In the realm of historically significant New York homes, there aren’t many that are more important than 44 Stuyvesant Street, East Village. While it’s a modest redbrick dwelling from the outside, it enjoys a history that dates back to 1795, making it the oldest building in Manhattan that has been used as a family home throughout its entire existence. If that wasn’t enough, it’s hit the market for the first time since it was built nearly 230 years ago with an asking price of $12.4 million.
From the outside, you probably wouldn’t realise 44 Stuyvesant Street, East Village, is so much older than the other buildings that make up the neighbourhood. However, just because it was only built a decade and a half after Captain Cook first sailed into Botany Bay, doesn’t mean the building hasn’t been carefully preserved.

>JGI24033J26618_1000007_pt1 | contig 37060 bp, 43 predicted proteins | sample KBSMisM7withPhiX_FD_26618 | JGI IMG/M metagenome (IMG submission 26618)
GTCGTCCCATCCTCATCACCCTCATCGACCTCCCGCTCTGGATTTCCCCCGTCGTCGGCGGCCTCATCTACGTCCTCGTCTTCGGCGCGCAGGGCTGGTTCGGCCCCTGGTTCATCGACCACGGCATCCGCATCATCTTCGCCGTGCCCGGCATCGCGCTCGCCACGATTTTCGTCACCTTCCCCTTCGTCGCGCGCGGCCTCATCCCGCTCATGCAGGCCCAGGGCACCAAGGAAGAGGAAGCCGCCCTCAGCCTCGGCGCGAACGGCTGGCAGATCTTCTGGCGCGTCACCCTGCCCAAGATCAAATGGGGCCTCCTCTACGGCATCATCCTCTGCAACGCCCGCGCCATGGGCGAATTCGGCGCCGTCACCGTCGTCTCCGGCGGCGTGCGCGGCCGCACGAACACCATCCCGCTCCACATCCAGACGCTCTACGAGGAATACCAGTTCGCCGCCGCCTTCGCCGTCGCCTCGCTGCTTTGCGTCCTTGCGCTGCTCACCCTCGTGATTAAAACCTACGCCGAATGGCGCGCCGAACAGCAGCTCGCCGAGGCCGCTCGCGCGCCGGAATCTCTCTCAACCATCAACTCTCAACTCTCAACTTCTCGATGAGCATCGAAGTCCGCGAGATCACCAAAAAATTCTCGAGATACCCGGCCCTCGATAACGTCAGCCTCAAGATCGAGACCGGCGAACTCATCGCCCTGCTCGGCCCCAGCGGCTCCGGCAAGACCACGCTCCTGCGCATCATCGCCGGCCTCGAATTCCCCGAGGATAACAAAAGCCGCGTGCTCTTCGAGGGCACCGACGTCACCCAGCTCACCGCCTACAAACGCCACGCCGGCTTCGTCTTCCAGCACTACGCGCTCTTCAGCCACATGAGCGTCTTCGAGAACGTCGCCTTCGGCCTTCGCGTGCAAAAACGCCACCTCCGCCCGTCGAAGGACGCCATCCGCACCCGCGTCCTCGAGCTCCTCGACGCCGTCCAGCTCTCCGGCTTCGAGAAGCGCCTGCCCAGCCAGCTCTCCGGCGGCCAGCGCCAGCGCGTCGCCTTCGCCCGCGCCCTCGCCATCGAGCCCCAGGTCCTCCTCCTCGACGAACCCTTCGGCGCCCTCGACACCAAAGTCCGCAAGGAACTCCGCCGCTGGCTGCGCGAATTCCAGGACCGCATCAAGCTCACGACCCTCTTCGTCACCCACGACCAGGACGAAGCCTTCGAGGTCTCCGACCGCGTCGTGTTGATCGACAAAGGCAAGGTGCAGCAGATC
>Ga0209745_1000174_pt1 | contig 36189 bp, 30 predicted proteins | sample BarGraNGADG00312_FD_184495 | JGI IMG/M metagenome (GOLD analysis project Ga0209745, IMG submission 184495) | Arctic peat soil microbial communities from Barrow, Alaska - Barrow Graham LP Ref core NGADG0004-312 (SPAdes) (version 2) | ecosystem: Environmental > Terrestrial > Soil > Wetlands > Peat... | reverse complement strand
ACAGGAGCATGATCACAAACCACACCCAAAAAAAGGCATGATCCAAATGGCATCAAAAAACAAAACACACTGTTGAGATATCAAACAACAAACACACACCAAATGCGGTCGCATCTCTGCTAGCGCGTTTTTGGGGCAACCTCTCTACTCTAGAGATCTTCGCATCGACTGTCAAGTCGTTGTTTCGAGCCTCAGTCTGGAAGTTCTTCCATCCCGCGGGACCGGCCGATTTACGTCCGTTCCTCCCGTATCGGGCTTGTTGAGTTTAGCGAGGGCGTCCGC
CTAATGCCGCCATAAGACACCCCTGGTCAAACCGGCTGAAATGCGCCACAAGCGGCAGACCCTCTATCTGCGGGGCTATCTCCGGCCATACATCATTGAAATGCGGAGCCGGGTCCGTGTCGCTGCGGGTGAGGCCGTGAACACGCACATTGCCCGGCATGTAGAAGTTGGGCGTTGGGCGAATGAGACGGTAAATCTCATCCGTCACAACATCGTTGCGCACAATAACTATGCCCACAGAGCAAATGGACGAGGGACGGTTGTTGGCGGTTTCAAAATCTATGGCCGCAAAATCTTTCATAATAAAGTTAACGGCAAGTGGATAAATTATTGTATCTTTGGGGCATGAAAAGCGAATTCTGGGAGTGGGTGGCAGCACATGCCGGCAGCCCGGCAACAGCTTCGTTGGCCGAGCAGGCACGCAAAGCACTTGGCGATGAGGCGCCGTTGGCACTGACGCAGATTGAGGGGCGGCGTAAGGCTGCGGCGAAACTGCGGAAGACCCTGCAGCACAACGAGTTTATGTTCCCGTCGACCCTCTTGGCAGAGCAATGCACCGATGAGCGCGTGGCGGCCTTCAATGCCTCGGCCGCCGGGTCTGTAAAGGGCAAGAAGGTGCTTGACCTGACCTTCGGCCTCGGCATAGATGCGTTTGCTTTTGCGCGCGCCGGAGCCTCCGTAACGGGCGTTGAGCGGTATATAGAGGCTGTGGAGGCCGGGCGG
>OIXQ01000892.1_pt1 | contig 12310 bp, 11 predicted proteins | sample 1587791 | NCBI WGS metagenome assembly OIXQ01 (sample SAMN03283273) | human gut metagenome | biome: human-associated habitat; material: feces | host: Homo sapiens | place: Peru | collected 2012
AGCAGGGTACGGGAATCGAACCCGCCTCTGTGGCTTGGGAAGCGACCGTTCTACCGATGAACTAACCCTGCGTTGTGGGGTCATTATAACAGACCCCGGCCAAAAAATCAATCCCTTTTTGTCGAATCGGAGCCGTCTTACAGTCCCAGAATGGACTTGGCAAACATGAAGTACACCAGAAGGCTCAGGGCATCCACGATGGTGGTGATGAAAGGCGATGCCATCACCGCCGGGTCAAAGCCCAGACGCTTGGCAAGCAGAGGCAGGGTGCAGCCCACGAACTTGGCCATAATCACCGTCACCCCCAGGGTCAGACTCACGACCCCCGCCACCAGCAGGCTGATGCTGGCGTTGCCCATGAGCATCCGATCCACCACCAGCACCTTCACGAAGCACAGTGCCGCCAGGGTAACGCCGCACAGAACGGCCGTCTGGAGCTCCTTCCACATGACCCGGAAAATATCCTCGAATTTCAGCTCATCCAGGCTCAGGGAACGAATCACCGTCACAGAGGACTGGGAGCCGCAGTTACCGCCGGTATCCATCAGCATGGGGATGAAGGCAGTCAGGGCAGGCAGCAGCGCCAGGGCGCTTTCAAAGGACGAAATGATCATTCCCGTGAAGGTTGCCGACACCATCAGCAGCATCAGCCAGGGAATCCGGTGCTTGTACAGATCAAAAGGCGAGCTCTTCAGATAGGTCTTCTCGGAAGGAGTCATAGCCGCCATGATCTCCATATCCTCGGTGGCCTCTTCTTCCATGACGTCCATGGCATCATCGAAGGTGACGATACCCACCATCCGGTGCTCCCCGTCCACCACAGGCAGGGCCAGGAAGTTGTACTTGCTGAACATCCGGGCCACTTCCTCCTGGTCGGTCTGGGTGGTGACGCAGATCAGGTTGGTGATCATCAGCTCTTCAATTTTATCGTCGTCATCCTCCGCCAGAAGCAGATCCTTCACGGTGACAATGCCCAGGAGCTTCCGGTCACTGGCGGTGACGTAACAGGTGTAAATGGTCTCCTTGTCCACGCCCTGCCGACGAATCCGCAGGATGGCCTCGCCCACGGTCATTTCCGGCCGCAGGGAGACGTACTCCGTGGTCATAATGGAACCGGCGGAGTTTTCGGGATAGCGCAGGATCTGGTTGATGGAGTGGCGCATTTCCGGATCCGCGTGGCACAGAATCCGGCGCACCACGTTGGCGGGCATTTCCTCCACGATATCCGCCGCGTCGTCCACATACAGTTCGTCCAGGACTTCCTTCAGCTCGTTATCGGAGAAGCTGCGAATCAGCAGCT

The building itself is quite large for a home by today’s standards, with the front measuring 24-feet across while the rest of the dwelling boasts a floorplan of around 5,500-square-feet. Containing five bedrooms and four and a half bathrooms, the property was originally constructed for Nicholas William Stuyvesant, who was the great-great-grandson of Peter Stuyvesant — one of New York’s founding Dutch settlers.
With an expansive lounge room, a formal dining room and a modern kitchen, the home contains eight built-in fireplaces, ensuring nearly every room would be warm through the winter. Prospective buyers of the two-century-year-old dwelling should also be aware of the artist studio on the upmost level, which not only has a stunning skylight, but also ceilings that reach more than 12-feet in height.
Attached to the rear of the old building is a charmingly leafy courtyard, paved in slate and contained within wooden fencing. If you’ve lived in New York before, the idea of a private courtyard is an extremely attractive one given how unusual they are.
The oldest home in Manhattan, at 44 Stuyvesant Street, East Village, has been listed for sale by the Corcoran Group with an asking price of US$8.9 million (AU$12.4 million) and is currently open for inspections.